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Bujumbura Protests 08
Bujumbura
By Bernard Bankukira
11 May 2015

Despite a ban on demonstrations by the National Security Council of Burundi, protesters from various neighbourhoods of the capital Bujumbura took to the streets on this Monday in large numbers compared to the previous days, to say no to the third term bid of President Pierre Nkurunziza.

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Bujumbura Protests 09
Bujumbura
By Bernard Bankukira
11 May 2015

Despite a ban on demonstrations by the National Security Council of Burundi, protesters from various neighbourhoods of the capital Bujumbura took to the streets on this Monday in large numbers compared to the previous days, to say no to the third term bid of President Pierre Nkurunziza.

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Bujumbura Protests 10
Bujumbura
By Bernard Bankukira
11 May 2015

Despite a ban on demonstrations by the National Security Council of Burundi, protesters from various neighbourhoods of the capital Bujumbura took to the streets on this Monday in large numbers compared to the previous days, to say no to the third term bid of President Pierre Nkurunziza.

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Bujumbura Protests 11
Bujumbura
By Bernard Bankukira
11 May 2015

Despite a ban on demonstrations by the National Security Council of Burundi, protesters from various neighbourhoods of the capital Bujumbura took to the streets on this Monday in large numbers compared to the previous days, to say no to the third term bid of President Pierre Nkurunziza.

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Bujumbura Protests 12
Bujumbura
By Bernard Bankukira
11 May 2015

Despite a ban on demonstrations by the National Security Council of Burundi, protesters from various neighbourhoods of the capital Bujumbura took to the streets on this Monday in large numbers compared to the previous days, to say no to the third term bid of President Pierre Nkurunziza.

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Bujumbura Protests 13
Bujumbura
By Bernard Bankukira
11 May 2015

Despite a ban on demonstrations by the National Security Council of Burundi, protesters from various neighbourhoods of the capital Bujumbura took to the streets on this Monday in large numbers compared to the previous days, to say no to the third term bid of President Pierre Nkurunziza.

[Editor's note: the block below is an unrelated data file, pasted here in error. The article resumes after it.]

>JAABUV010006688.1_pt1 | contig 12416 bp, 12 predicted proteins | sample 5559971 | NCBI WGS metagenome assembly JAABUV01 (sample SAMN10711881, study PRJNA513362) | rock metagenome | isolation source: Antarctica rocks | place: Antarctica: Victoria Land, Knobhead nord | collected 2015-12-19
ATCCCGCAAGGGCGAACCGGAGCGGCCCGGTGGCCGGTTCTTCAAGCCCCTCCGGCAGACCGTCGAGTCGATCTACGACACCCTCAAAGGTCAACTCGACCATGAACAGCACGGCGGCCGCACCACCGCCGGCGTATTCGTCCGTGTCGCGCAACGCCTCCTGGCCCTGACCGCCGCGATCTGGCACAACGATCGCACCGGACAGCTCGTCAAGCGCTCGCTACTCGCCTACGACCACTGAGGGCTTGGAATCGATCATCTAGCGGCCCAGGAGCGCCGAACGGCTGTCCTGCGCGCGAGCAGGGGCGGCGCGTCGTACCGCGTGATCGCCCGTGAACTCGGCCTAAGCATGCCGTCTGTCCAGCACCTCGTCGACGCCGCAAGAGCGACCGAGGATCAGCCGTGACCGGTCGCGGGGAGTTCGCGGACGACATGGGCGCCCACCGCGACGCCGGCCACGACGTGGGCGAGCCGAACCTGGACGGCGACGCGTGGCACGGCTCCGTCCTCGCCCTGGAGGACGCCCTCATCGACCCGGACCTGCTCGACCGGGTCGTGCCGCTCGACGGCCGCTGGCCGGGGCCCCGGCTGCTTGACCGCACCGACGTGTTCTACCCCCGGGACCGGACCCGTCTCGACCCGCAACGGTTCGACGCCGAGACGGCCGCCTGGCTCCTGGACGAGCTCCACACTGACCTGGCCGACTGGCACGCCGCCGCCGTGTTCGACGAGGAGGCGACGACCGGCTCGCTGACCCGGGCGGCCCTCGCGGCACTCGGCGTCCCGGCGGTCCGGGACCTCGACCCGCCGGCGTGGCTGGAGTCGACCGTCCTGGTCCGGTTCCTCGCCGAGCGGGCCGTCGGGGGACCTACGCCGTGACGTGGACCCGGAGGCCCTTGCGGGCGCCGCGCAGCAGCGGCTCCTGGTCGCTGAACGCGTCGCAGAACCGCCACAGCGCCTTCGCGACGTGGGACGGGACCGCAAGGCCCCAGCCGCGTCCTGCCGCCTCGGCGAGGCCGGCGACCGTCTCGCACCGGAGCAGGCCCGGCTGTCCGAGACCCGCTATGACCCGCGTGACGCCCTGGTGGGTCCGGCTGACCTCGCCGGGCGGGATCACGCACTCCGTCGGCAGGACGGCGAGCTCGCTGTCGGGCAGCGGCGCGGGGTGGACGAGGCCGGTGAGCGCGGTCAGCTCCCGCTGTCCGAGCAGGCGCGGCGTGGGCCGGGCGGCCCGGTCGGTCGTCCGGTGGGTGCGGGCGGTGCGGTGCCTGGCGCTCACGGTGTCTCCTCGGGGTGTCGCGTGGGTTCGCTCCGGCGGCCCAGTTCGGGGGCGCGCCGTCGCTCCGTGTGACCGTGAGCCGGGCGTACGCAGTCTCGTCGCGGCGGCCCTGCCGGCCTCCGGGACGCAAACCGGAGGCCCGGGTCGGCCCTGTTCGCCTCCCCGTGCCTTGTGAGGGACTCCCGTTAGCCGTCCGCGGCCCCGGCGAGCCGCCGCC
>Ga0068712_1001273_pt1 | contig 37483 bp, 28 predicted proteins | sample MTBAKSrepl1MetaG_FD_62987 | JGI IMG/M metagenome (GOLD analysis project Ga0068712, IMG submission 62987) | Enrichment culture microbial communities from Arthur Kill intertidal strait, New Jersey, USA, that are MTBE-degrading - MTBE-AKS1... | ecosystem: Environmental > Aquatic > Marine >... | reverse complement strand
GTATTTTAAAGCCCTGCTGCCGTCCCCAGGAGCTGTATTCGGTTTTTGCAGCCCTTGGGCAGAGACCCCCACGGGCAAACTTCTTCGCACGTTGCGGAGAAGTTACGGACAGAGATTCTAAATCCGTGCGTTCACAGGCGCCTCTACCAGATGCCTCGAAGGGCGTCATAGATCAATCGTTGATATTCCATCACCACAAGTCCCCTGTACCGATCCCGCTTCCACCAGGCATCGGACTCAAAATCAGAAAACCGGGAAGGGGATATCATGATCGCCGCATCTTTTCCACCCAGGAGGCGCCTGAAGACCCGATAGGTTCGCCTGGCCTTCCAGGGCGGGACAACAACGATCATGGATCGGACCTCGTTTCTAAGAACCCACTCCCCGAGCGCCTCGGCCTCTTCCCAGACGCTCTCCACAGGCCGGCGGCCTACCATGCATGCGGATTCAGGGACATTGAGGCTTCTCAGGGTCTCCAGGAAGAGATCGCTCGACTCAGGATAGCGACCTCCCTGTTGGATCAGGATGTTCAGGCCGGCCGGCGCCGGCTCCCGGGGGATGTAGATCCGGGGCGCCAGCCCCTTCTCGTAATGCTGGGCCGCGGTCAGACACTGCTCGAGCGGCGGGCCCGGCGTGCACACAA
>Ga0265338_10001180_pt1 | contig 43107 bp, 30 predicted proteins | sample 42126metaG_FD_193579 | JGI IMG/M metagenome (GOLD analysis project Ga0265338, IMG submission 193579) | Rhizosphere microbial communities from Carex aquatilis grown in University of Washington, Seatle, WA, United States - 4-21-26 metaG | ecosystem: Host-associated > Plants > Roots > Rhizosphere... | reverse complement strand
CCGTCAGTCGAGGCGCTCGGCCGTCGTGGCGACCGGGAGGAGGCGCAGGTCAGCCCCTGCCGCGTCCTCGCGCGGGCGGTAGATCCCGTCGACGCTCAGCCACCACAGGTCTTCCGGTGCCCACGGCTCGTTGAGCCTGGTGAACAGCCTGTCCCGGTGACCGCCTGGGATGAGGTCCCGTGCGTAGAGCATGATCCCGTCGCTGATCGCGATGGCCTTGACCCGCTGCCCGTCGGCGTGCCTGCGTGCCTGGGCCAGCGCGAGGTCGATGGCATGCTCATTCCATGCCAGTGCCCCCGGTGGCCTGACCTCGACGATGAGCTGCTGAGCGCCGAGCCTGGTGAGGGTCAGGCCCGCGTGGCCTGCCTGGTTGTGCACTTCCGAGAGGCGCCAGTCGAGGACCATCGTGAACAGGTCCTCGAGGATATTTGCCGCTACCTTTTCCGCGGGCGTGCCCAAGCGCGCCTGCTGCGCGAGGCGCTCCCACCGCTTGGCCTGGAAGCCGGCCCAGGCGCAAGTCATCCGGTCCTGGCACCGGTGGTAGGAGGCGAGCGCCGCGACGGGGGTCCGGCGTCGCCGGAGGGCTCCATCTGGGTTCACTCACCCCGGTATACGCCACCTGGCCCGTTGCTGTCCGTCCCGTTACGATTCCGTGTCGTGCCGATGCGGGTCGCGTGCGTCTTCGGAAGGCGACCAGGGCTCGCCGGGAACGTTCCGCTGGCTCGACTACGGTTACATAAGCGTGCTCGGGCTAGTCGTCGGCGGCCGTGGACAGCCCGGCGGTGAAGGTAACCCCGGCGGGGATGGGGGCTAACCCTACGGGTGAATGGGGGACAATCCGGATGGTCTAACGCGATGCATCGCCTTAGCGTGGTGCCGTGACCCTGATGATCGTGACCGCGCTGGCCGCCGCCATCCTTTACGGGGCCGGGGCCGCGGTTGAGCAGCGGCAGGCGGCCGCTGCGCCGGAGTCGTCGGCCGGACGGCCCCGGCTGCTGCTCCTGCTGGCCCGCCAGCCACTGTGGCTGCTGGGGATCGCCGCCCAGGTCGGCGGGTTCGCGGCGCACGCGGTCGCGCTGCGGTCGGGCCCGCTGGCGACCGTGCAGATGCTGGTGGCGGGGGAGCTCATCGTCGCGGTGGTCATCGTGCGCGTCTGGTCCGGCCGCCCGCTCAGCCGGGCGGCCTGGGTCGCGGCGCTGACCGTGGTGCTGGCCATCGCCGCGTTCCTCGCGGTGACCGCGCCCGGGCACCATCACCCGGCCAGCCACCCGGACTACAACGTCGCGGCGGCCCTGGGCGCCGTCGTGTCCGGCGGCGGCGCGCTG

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Bujumbura Protests 14
Bujumbura
By Bernard Bankukira
11 May 2015

Despite a ban on demonstrations by the National Security Council of Burundi, protesters from various neighbourhoods of the capital Bujumbura took to the streets on this Monday in large numbers compared to the previous days, to say no to the third term bid of President Pierre Nkurunziza.

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Bujumbura Protests 15
Bujumbura
By Bernard Bankukira
11 May 2015

Despite a ban on demonstrations by the National Security Council of Burundi, protesters from various neighbourhoods of the capital Bujumbura took to the streets on this Monday in large numbers compared to the previous days, to say no to the third term bid of President Pierre Nkurunziza.

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Bujumbura Protests 16
Bujumbura
By Bernard Bankukira
11 May 2015

Despite a ban on demonstrations by the National Security Council of Burundi, protesters from various neighbourhoods of the capital Bujumbura took to the streets on this Monday in large numbers compared to the previous days, to say no to the third term bid of President Pierre Nkurunziza.

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Bujumbura Protests 17
Bujumbura
By Bernard Bankukira
11 May 2015

Despite a ban on demonstrations by the National Security Council of Burundi, protesters from various neighbourhoods of the capital Bujumbura took to the streets on this Monday in large numbers compared to the previous days, to say no to the third term bid of President Pierre Nkurunziza.

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Bujumbura Protests 18
Bujumbura
By Bernard Bankukira
11 May 2015

Despite a ban on demonstrations by the National Security Council of Burundi, protesters from various neighbourhoods of the capital Bujumbura took to the streets on this Monday in large numbers compared to the previous days, to say no to the third term bid of President Pierre Nkurunziza.

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Bujumbura Protests 19
Bujumbura
By Bernard Bankukira
11 May 2015

Despite a ban on demonstrations by the National Security Council of Burundi, protesters from various neighbourhoods of the capital Bujumbura took to the streets on this Monday in large numbers compared to the previous days, to say no to the third term bid of President Pierre Nkurunziza.